Stories: Elena Bonner

June 20, 2011 at 7:51 PM | Posted in Great People | Leave a comment
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Bonner on left & Sakharov in the middle (from Wiki)

I can’t count the number of times I’ve browsed the shelves of the Biography section of my library and been interested to some degree in each story — but not 400 pages interested and left empty-handed. But when I turn to the Obituary section of the NY Times,  I am always rewarded. The stories can be tremendously compelling like the one I’ll note here or they can be about people who were just quirky, one-noters but beautifully struck.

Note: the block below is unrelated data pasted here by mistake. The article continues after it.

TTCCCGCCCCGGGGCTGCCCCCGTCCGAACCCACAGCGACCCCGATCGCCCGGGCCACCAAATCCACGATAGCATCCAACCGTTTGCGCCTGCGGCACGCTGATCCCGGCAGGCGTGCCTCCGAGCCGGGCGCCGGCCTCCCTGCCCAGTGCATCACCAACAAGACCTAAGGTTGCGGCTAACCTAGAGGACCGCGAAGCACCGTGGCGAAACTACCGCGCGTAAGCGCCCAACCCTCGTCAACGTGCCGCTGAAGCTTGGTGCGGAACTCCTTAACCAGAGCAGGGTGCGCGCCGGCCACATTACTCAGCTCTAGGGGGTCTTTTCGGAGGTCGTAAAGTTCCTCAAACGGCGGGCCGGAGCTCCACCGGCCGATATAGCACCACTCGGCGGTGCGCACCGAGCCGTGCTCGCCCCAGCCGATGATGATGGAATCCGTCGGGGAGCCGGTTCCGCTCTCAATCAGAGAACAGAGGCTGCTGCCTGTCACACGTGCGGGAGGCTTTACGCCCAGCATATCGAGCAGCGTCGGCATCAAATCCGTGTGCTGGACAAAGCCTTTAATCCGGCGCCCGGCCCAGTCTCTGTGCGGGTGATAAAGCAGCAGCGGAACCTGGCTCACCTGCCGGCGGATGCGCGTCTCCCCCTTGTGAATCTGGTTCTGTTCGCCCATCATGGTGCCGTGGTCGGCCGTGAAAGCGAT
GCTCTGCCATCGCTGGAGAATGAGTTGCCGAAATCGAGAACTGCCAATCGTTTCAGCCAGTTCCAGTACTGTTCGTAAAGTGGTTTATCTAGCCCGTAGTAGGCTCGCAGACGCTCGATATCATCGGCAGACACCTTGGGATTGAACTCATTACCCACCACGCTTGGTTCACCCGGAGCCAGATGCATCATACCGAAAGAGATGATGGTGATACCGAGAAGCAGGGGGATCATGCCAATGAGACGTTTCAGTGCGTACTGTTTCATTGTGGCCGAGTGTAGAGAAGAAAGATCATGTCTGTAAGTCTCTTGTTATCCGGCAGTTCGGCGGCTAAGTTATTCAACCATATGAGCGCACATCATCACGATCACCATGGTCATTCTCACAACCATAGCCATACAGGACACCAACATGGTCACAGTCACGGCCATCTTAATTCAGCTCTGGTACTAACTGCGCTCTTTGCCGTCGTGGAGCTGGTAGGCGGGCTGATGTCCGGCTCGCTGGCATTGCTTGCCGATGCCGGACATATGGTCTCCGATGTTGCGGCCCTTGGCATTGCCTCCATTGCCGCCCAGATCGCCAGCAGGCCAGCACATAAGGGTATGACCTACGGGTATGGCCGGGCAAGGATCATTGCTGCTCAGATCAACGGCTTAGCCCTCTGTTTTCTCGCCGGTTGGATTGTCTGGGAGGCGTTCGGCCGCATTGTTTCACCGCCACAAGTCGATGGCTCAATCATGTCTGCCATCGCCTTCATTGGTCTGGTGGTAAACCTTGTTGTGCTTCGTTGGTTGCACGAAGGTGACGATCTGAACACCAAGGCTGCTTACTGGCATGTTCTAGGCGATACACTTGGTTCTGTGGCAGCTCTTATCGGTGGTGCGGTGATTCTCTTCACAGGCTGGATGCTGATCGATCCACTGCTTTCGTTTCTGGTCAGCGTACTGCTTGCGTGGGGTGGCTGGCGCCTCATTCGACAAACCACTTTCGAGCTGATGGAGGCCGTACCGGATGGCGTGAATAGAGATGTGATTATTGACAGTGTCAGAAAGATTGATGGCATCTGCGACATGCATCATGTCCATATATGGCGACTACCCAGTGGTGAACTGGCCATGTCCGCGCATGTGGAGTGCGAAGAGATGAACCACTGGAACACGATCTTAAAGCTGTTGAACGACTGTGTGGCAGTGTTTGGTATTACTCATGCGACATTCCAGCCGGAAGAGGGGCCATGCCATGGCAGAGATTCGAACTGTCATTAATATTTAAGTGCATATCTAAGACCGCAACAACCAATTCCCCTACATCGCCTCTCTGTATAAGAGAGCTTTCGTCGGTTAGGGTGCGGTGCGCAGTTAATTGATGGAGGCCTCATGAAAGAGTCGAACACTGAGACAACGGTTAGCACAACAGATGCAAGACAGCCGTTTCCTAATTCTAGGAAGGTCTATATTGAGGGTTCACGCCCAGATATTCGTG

Today’s paper had a long obit for Elena Bonner , the widow of Andrei Sakharov, the Soviet dissident, nuclear physicist and Nobel Prize Winner. I read Sakharov’s autobiography years ago but don’t recall her. But now I learn that she was a Human-Rights activist on her own, a pediatrician, writer and all-in-all conscious of Russia to the end of her life, which ended, interestingly enough, in Brookline, Massachusetts. But for all that it is the following that had me re-reading:

Rather than being “the heroic woman,” she once said, she would vastly prefer to be a “babushka,” using the Russian word for grandmother. ” I would much rather be a simple woman, mother and daughter,” she said.


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